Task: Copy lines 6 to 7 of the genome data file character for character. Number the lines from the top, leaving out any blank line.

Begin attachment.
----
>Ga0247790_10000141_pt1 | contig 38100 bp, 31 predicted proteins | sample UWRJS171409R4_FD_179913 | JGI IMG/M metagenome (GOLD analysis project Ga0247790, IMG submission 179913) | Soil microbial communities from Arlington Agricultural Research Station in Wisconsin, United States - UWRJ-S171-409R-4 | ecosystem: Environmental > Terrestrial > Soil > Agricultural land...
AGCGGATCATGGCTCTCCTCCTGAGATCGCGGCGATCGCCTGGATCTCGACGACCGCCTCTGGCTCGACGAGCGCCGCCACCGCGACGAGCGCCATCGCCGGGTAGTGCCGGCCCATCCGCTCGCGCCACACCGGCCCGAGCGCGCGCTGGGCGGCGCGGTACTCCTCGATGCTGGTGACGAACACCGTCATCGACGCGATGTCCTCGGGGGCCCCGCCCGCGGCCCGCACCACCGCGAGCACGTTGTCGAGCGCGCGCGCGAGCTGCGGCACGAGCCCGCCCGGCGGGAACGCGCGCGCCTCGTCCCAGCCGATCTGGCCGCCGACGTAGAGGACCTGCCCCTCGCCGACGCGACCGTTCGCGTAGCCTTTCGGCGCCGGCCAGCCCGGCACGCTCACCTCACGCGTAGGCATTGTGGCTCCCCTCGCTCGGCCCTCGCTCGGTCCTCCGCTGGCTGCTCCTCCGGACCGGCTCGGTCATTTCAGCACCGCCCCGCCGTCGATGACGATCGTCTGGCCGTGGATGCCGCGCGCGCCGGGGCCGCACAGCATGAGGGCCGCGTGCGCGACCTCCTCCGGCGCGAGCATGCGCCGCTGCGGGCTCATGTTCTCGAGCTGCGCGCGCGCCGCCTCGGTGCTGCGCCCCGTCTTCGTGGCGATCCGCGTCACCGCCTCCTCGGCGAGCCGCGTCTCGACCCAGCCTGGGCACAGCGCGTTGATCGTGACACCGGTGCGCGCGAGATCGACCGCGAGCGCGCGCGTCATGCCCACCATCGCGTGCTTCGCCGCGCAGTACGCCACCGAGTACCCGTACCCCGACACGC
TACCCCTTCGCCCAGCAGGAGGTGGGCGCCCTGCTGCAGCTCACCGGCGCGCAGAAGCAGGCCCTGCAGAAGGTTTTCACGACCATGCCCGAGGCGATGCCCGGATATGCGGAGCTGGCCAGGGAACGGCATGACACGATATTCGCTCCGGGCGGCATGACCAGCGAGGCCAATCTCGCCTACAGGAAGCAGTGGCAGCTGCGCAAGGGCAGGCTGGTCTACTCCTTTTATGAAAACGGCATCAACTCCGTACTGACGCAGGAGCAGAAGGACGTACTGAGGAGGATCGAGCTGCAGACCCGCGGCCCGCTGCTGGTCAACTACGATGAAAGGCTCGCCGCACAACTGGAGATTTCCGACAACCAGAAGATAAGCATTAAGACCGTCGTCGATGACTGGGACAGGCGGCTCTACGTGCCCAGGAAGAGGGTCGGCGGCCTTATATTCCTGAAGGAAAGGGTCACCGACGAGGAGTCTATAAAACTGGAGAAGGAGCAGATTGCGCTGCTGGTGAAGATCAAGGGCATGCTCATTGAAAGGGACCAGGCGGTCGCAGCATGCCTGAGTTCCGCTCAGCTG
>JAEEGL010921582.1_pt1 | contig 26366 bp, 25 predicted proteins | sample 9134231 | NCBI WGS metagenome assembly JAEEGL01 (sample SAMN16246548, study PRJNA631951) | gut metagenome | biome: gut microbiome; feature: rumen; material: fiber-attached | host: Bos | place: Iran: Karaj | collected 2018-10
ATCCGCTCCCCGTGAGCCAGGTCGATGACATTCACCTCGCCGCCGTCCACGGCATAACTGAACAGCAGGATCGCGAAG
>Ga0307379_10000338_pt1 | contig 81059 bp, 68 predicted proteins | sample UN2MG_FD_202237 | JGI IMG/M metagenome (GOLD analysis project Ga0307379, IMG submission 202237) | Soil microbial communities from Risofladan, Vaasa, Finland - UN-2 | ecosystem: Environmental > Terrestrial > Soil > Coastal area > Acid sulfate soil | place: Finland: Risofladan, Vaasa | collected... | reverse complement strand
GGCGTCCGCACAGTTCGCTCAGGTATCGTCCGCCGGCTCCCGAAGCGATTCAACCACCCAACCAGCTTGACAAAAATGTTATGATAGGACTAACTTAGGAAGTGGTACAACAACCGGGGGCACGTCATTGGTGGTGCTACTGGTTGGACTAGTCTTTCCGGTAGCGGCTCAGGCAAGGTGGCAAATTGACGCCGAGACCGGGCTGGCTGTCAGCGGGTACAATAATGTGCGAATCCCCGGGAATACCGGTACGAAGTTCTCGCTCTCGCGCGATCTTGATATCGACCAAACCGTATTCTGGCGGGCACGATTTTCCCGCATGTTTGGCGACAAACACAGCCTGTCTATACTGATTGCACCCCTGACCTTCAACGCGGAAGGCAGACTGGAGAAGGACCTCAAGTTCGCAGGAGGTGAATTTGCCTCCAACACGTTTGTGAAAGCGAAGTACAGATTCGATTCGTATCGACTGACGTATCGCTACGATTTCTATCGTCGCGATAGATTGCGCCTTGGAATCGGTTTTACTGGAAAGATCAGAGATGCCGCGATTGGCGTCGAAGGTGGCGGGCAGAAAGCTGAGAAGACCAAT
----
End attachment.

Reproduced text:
>Ga0307379_10000338_pt1 | contig 81059 bp, 68 predicted proteins | sample UN2MG_FD_202237 | JGI IMG/M metagenome (GOLD analysis project Ga0307379, IMG submission 202237) | Soil microbial communities from Risofladan, Vaasa, Finland - UN-2 | ecosystem: Environmental > Terrestrial > Soil > Coastal area > Acid sulfate soil | place: Finland: Risofladan, Vaasa | collected... | reverse complement strand
GGCGTCCGCACAGTTCGCTCAGGTATCGTCCGCCGGCTCCCGAAGCGATTCAACCACCCAACCAGCTTGACAAAAATGTTATGATAGGACTAACTTAGGAAGTGGTACAACAACCGGGGGCACGTCATTGGTGGTGCTACTGGTTGGACTAGTCTTTCCGGTAGCGGCTCAGGCAAGGTGGCAAATTGACGCCGAGACCGGGCTGGCTGTCAGCGGGTACAATAATGTGCGAATCCCCGGGAATACCGGTACGAAGTTCTCGCTCTCGCGCGATCTTGATATCGACCAAACCGTATTCTGGCGGGCACGATTTTCCCGCATGTTTGGCGACAAACACAGCCTGTCTATACTGATTGCACCCCTGACCTTCAACGCGGAAGGCAGACTGGAGAAGGACCTCAAGTTCGCAGGAGGTGAATTTGCCTCCAACACGTTTGTGAAAGCGAAGTACAGATTCGATTCGTATCGACTGACGTATCGCTACGATTTCTATCGTCGCGATAGATTGCGCCTTGGAATCGGTTTTACTGGAAAGATCAGAGATGCCGCGATTGGCGTCGAAGGTGGCGGGCAGAAAGCTGAGAAGACCAAT